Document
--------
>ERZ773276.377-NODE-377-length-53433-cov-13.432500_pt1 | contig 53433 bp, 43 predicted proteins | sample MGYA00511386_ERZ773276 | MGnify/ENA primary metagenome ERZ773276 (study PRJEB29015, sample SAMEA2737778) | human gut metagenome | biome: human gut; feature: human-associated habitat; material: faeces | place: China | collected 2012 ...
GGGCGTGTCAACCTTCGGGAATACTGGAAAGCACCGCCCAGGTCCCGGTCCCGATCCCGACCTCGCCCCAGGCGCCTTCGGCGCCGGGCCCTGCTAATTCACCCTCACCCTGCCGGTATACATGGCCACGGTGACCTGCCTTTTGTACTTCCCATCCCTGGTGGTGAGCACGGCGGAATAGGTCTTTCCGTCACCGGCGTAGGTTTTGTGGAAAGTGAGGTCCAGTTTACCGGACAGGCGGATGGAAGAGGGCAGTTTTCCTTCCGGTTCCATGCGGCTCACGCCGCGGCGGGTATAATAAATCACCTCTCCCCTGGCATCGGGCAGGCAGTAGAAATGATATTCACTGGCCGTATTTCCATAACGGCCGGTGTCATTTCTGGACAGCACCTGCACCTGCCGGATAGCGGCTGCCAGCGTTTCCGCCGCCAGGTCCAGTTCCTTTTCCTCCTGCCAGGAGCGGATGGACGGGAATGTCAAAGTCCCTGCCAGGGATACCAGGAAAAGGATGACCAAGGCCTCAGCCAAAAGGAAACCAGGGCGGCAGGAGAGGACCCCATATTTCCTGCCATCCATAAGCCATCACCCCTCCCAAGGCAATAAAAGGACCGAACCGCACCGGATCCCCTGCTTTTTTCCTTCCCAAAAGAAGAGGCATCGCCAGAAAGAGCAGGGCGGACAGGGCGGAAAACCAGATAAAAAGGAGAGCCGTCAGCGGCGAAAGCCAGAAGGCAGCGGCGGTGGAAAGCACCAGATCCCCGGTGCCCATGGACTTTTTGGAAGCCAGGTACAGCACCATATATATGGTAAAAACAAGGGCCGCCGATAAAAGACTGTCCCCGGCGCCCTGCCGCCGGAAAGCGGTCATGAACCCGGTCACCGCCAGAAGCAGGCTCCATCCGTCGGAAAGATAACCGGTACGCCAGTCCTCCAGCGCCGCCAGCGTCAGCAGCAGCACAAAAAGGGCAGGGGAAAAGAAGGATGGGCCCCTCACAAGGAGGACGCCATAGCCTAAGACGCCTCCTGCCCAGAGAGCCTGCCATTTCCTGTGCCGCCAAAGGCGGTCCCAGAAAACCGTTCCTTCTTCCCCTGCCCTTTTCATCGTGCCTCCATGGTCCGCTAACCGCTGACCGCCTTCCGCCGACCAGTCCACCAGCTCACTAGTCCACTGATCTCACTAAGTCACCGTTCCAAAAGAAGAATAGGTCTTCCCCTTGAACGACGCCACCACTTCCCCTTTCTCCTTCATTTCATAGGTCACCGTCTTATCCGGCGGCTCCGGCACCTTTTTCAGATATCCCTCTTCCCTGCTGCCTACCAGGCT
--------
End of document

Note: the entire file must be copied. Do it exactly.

>ERZ773276.377-NODE-377-length-53433-cov-13.432500_pt1 | contig 53433 bp, 43 predicted proteins | sample MGYA00511386_ERZ773276 | MGnify/ENA primary metagenome ERZ773276 (study PRJEB29015, sample SAMEA2737778) | human gut metagenome | biome: human gut; feature: human-associated habitat; material: faeces | place: China | collected 2012 ...
GGGCGTGTCAACCTTCGGGAATACTGGAAAGCACCGCCCAGGTCCCGGTCCCGATCCCGACCTCGCCCCAGGCGCCTTCGGCGCCGGGCCCTGCTAATTCACCCTCACCCTGCCGGTATACATGGCCACGGTGACCTGCCTTTTGTACTTCCCATCCCTGGTGGTGAGCACGGCGGAATAGGTCTTTCCGTCACCGGCGTAGGTTTTGTGGAAAGTGAGGTCCAGTTTACCGGACAGGCGGATGGAAGAGGGCAGTTTTCCTTCCGGTTCCATGCGGCTCACGCCGCGGCGGGTATAATAAATCACCTCTCCCCTGGCATCGGGCAGGCAGTAGAAATGATATTCACTGGCCGTATTTCCATAACGGCCGGTGTCATTTCTGGACAGCACCTGCACCTGCCGGATAGCGGCTGCCAGCGTTTCCGCCGCCAGGTCCAGTTCCTTTTCCTCCTGCCAGGAGCGGATGGACGGGAATGTCAAAGTCCCTGCCAGGGATACCAGGAAAAGGATGACCAAGGCCTCAGCCAAAAGGAAACCAGGGCGGCAGGAGAGGACCCCATATTTCCTGCCATCCATAAGCCATCACCCCTCCCAAGGCAATAAAAGGACCGAACCGCACCGGATCCCCTGCTTTTTTCCTTCCCAAAAGAAGAGGCATCGCCAGAAAGAGCAGGGCGGACAGGGCGGAAAACCAGATAAAAAGGAGAGCCGTCAGCGGCGAAAGCCAGAAGGCAGCGGCGGTGGAAAGCACCAGATCCCCGGTGCCCATGGACTTTTTGGAAGCCAGGTACAGCACCATATATATGGTAAAAACAAGGGCCGCCGATAAAAGACTGTCCCCGGCGCCCTGCCGCCGGAAAGCGGTCATGAACCCGGTCACCGCCAGAAGCAGGCTCCATCCGTCGGAAAGATAACCGGTACGCCAGTCCTCCAGCGCCGCCAGCGTCAGCAGCAGCACAAAAAGGGCAGGGGAAAAGAAGGATGGGCCCCTCACAAGGAGGACGCCATAGCCTAAGACGCCTCCTGCCCAGAGAGCCTGCCATTTCCTGTGCCGCCAAAGGCGGTCCCAGAAAACCGTTCCTTCTTCCCCTGCCCTTTTCATCGTGCCTCCATGGTCCGCTAACCGCTGACCGCCTTCCGCCGACCAGTCCACCAGCTCACTAGTCCACTGATCTCACTAAGTCACCGTTCCAAAAGAAGAATAGGTCTTCCCCTTGAACGACGCCACCACTTCCCCTTTCTCCTTCATTTCATAGGTCACCGTCTTATCCGGCGGCTCCGGCACCTTTTTCAGATATCCCTCTTCCCTGCTGCCTACCAGGCT